Lawyers told to find out which strain killed father in COVID-19 class action3rd March 2021
In Mr Markovic’s case, his lawyers allege failures by the security companies led to the spread of the virus.
Tim Tobin, SC, told the Supreme Court on Wednesday they were still unable to say which hotel the strain Nenad Markovic contracted came from.
“There’ll be no doubt it’ll have come out of one of the hotels,” Mr Tobin said.
“Once the cluster is identified in relation to Mr Markovic, we will then proceed in relation to his claim against the hotel from which the cluster came, and therefore the security company responsible for that hotel.”
Unified Security supplied guards to the Rydges – the site where 90 per cent of cases came from – while MSS provided security for the Stamford.
MSS Security’s lawyer Lachlan Armstrong, QC, said there was a slight chance Mr Markovic was infected with a strain that didn’t come from the hotels.
The hearing before Justice John Dixon heard the plaintiffs couldn’t directly use evidence put before Justice Jennifer Coate’s inquiry last year into the bungled program. The inquiry found there was a lack of training provided to workers and inadequate infection control processes among a litany of other failures.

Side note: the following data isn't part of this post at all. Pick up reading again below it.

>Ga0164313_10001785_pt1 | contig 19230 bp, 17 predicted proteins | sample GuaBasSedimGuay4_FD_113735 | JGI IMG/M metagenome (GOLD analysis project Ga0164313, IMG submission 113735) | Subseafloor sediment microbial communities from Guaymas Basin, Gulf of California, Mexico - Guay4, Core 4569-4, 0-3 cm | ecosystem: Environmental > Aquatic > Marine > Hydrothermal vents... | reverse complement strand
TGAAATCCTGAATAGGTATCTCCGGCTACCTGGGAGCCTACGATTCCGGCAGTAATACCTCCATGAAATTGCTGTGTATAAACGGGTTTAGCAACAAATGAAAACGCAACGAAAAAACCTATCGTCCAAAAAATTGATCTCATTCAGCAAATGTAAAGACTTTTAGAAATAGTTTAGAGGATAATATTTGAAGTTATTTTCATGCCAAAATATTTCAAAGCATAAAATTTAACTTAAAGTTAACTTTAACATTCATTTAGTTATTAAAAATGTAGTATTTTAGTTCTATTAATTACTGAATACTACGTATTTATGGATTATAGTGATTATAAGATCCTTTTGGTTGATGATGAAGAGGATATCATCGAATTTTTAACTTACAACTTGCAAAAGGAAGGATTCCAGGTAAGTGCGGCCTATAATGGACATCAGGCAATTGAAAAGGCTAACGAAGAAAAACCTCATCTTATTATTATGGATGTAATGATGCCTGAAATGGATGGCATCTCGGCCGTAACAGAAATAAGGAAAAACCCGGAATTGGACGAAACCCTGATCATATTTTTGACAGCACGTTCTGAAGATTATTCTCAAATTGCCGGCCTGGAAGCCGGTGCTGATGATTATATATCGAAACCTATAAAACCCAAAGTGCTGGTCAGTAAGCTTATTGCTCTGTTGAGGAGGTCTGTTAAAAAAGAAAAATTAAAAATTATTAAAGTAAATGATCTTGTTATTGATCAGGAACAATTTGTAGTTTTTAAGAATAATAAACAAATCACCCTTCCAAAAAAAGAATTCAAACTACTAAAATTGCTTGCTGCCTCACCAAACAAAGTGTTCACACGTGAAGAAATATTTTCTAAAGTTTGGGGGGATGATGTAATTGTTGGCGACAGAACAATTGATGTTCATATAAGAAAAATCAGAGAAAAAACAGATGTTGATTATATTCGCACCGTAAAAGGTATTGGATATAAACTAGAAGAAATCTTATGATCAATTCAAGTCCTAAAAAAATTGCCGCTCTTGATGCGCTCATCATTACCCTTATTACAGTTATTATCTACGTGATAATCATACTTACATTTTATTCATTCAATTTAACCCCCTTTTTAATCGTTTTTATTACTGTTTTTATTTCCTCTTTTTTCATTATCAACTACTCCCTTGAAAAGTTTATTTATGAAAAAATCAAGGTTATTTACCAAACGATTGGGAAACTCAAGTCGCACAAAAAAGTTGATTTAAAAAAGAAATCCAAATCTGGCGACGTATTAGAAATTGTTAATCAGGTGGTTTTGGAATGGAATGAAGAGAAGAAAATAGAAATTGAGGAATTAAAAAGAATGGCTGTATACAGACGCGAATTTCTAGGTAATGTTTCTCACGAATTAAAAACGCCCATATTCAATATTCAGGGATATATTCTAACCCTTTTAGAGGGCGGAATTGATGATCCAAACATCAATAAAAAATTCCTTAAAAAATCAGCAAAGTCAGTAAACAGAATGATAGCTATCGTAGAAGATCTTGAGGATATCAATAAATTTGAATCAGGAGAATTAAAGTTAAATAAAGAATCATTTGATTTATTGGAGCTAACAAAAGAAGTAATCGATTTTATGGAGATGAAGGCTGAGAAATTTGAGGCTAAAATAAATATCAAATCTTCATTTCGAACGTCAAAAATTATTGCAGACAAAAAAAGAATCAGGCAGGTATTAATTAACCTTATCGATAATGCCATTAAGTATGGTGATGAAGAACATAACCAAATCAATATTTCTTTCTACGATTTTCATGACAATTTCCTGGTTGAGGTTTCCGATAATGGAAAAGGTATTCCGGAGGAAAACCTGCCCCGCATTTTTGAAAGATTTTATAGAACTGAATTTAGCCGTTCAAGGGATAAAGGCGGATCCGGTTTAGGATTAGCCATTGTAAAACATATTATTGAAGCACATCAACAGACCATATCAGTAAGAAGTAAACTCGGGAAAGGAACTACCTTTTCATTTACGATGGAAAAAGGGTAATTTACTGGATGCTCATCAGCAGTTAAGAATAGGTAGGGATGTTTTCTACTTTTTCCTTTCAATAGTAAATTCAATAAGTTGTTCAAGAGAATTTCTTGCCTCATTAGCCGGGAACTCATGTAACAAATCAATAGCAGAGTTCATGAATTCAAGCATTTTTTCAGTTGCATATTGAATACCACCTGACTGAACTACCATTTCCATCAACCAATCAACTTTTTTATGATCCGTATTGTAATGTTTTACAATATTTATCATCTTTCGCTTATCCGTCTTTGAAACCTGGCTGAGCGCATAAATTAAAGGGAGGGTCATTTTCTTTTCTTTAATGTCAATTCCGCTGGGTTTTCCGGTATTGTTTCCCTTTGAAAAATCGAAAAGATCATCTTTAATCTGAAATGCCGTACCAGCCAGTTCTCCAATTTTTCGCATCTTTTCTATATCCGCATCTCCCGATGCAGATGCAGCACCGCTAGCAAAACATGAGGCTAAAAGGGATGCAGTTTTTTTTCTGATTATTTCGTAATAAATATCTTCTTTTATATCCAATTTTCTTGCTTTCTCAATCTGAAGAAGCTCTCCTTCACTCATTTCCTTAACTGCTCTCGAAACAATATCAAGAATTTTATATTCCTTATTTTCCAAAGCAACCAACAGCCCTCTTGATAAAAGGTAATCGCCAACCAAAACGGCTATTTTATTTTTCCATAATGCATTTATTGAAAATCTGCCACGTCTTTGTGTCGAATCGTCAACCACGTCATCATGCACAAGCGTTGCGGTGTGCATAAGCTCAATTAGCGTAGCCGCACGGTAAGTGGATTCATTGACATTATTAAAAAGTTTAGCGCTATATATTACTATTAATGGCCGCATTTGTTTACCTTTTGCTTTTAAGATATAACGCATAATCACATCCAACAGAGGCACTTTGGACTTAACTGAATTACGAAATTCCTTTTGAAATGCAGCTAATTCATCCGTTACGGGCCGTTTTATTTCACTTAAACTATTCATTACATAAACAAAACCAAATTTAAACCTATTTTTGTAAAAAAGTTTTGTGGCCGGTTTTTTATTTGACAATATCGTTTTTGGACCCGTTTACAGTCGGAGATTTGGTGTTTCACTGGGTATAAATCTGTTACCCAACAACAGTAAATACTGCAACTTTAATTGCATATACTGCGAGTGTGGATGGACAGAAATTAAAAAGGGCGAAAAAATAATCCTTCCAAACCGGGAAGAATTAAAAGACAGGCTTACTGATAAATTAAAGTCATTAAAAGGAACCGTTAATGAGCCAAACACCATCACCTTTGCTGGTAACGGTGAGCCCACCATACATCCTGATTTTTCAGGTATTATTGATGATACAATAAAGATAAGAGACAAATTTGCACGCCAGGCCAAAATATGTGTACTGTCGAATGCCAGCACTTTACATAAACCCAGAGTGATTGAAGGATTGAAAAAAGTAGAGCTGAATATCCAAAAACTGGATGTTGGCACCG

Mr Tobin told the court that didn’t prevent them from independently accessing some of the inquiry’s evidence, such as calling the same witnesses who were before the inquiry.
Justice Dixon adjourned the case for a date later in March.
The court also dealt with two other COVID-related class actions brought on the basis of the economic loss caused by the state government’s lockdowns.
In one, lead plaintiffs Keilor Park restaurant 5 Districts NY and its owner Anthony Ferrara, represented by lawyers from Quinn Emanuel Urquhart & Sullivan, allege the government’s bungling of the hotel quarantine program led to restrictions that devastated businesses throughout the state.
In the other, 21-year-old Jordan Roberts, who lost his job at a Tullamarine warehouse just after stage four restrictions came into force, and Carbone Lawyers allege his retrenchment was the result of mistakes by the government in hotel quarantine.
Rachel Doyle, SC, is defending the government in both class actions and the court heard on Wednesday that the defendants are applying to strike-out both cases in a hearing in May.
Other court action against the government’s COVID-19 policies has so far failed.
Restaurant owner Michelle Loielo lost her lawsuit last November in which she alleged the curfew during lockdown was unreasonable or disproportionate and infringed her human rights.
The High Court also dismissed a constitutional challenge from Sorrento hospitality figure Julian Gerner, who tried to argue the restrictions violated his freedom of movement.
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Tammy Mills is the legal affairs reporter for The Age.